Off-load voltage of wall-warts

Electrical Engineering Asked by Foxie on January 8, 2021

I need to regulate an incoming DC supply from a wall-wart down to 5 volts. I’m experienced with designing power supplies with ordinary transformers. In this situation, the maximum voltage I can expect would be the transformer AC voltage rating * 1.4 * transformer regulation * mains tolerance (10%). This works nicely all the time I have access to the transformer’s datasheet to determine the regulation %. For example, a 9V AC transformer with a 57% regulation could produce a peak voltage of 22V in the worst case. I can then calculate the virtual impedance of the transformer from its regulation and determine what the actual voltage will be at my maximum expected load – and therefore determine regulator dissipation.

Unfortunately though, when specifying a DC wall-wart, I have no control over what type of wall-wart the user will connect. The user might assume that because the input is marked “12V”, they can choose any 12V wall-wart. If I’m lucky, the wall-wart chosen will be close to the maximum current drawn by the circuit – in which case the voltage will be close to the nameplate rating. But what if the user connects a wall-wart rated several times higher than the projected current draw? The wall-wart’s output voltage will rise dramatically.

Exactly how much will it rise, though? From doing some measurements of a few wall-warts I have laying around, the off-load voltage varies all over the place. For a couple of 12V 1A linear wall-warts, I was seeing about 18-21V off-load. Smaller wall-warts might be worse, but I didn’t have any 12V ones to check.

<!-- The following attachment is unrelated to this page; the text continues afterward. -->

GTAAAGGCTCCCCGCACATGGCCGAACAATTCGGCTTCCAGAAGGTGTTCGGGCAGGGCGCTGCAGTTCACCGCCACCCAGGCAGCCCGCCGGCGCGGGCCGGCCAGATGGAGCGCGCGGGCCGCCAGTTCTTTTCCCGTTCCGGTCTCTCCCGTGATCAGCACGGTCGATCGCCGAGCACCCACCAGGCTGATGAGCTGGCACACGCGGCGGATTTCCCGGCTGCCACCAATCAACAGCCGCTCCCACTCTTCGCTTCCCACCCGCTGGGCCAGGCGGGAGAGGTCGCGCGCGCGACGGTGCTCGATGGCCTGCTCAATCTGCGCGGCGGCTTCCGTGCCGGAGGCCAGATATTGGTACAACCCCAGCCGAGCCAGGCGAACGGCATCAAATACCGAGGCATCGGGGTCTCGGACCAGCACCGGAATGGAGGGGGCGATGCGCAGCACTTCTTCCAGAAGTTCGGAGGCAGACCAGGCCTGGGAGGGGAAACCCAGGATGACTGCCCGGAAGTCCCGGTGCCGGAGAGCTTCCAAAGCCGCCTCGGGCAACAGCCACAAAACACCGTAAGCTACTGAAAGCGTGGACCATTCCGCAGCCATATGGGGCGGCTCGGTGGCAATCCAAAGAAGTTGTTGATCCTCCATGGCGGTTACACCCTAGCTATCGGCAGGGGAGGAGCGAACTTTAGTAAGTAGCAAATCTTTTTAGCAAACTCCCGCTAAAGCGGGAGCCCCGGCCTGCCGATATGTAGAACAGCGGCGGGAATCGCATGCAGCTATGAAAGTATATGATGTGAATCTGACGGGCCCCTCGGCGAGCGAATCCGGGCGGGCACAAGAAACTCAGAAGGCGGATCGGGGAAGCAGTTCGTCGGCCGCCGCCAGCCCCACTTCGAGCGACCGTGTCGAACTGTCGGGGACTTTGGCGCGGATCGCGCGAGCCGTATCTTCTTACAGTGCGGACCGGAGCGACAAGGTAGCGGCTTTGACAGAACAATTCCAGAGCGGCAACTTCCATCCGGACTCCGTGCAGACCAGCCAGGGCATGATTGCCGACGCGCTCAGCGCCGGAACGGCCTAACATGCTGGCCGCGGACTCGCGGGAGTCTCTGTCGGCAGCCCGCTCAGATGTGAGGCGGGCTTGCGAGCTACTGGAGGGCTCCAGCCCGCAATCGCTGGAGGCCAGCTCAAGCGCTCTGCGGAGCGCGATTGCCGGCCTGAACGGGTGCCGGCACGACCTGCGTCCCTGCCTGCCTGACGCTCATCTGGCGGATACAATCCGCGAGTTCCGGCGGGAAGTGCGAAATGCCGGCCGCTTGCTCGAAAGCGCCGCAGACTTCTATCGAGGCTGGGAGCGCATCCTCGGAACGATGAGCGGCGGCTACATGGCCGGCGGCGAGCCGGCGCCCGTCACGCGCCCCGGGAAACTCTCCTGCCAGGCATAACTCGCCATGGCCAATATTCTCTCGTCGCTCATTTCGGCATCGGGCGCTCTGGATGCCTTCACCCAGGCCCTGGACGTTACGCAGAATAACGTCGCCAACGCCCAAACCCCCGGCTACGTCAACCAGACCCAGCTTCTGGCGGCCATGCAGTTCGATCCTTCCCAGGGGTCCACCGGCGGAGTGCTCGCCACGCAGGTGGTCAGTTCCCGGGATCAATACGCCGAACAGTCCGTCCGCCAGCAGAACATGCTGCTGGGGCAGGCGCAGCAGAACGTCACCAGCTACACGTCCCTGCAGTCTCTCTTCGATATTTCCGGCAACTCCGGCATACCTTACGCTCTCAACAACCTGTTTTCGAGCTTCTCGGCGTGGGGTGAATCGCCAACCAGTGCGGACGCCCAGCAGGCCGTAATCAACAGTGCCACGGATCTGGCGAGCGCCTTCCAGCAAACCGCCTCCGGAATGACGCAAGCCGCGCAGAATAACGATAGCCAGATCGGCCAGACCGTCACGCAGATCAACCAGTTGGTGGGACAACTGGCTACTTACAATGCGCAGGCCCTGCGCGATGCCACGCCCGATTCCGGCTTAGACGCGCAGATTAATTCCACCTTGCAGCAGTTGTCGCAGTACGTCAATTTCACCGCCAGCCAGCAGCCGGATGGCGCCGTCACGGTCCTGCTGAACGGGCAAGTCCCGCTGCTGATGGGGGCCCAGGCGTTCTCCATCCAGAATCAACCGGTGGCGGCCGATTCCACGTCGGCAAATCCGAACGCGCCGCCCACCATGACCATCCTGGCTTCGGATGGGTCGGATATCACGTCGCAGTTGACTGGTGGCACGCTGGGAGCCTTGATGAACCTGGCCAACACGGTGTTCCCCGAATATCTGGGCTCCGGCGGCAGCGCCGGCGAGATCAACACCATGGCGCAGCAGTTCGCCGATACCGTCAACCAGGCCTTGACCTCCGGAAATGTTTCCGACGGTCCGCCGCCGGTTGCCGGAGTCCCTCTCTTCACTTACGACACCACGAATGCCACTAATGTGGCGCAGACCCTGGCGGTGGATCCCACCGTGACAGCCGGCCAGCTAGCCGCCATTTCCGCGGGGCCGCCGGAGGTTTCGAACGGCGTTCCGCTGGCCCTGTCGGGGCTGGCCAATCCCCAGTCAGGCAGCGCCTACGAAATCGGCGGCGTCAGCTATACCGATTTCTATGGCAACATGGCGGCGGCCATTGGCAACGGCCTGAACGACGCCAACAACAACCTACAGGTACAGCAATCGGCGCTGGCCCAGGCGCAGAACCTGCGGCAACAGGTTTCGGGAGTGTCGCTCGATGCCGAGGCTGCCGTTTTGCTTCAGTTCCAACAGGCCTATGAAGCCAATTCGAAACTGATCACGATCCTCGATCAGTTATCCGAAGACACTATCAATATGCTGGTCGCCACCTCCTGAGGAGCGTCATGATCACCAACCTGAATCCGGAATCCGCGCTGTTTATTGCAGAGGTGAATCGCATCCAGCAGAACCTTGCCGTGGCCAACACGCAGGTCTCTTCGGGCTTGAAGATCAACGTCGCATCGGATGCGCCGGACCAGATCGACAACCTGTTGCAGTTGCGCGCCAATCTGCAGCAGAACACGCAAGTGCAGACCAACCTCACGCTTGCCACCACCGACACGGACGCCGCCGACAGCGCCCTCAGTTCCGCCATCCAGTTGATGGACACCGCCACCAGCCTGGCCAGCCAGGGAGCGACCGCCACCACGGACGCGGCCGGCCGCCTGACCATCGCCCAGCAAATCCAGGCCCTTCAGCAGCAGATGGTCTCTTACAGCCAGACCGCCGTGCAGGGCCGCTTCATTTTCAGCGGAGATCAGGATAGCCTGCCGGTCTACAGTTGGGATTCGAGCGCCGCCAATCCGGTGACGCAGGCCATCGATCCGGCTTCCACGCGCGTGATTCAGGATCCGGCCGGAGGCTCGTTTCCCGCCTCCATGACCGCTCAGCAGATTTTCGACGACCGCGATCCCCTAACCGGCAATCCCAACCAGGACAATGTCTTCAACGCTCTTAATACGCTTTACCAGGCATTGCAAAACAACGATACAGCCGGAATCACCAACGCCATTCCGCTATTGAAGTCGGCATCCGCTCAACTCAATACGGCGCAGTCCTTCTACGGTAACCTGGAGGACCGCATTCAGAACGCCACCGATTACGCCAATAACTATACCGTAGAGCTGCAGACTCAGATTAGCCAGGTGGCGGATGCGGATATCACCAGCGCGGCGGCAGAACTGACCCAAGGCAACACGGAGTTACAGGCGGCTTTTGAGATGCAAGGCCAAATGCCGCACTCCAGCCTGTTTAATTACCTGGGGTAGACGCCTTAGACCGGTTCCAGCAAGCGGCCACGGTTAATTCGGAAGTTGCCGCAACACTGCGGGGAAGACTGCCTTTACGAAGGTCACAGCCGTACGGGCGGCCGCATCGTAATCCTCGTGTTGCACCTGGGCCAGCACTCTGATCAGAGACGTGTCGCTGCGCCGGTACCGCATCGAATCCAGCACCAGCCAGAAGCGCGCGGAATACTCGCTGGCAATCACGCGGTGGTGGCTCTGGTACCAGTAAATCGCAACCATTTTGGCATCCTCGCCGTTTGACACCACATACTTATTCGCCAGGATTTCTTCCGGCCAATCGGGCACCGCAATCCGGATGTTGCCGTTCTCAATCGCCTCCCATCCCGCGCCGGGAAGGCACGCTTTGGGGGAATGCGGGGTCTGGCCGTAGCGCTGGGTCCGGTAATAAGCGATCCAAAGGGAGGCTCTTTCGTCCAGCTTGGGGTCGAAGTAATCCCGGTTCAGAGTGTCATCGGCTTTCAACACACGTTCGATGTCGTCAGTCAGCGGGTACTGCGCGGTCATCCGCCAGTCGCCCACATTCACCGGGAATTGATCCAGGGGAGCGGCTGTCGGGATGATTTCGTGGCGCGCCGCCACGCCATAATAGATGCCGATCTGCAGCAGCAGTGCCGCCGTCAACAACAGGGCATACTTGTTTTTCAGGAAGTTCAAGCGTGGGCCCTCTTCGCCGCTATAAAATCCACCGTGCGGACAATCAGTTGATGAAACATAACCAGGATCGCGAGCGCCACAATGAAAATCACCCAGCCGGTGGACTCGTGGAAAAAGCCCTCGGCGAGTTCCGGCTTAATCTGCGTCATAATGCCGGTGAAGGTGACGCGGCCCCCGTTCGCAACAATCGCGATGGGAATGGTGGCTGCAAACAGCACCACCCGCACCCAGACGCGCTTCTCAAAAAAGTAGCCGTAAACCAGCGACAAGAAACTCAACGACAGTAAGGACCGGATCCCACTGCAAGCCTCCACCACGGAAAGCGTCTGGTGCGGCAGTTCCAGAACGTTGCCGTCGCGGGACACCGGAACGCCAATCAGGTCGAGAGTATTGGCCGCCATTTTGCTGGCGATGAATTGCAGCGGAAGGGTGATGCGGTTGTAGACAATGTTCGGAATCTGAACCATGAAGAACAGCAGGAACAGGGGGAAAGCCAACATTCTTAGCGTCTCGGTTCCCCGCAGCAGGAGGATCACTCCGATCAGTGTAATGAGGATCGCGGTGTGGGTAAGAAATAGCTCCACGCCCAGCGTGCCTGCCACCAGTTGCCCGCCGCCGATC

So, is there a rule of thumb for calculating a typical worst-case wall-wart off-load voltage? It will surely depend on the regulation percentage of the transformer used, but what’s the worst typical transformer encountered in practice? Also I’m not even sure what transformer voltage a 12V wall-wart uses – since it needs to be large enough to account for transformer droop due to peak rectifier current (which could be quite large with a small, high-resistance cheaply made transformer). I would guess around 10V RMS? Probably the worst chassis-mount transformers I’ve come across have a regulation of around 60% – but wall-warts are so cheap and nasty I wouldn’t be too surprised if it were worse. On the other hand, if the wall-wart is overrated in current, it will probably have a better regulation percentage due to the bigger transformer. So I suppose there will be a sweet spot where the transformer is big enough that it’s running partially-loaded, but small enough that it has a poor regulation – giving the worst-case input voltage.

I found one source online claiming they were seeing an off-load output voltage from a switching wall-wart of twice the nameplate voltage. That seems awfully high, and perhaps not typical? But do I need to design my device to tolerate such a high input just in case such a wall-wart does come along? Are there wall-warts that could be even higher than twice?

I don’t have any control over whether a switching or linear wall-wart is used – it could be either. But it’s probably safe to say it won’t be regulated either way.

One Answer

Well, without having much information about what constitutes a minimum load for regulation, here's a quick and dirty way to get what you want done:


simulate this circuit – Schematic created using CircuitLab

Now, as soon as the wall-wart is attached, you are at least loaded with the LED current ( higher current = better regulation, but lower efficiency of design) + the 7805 current (~5 mA internal + 5 mA for R1). I'd think this should be more than enough to get any wall-wart into its regulated 12 V, plus you have an LED to show when power is applied.

Answered by Jim on January 8, 2021

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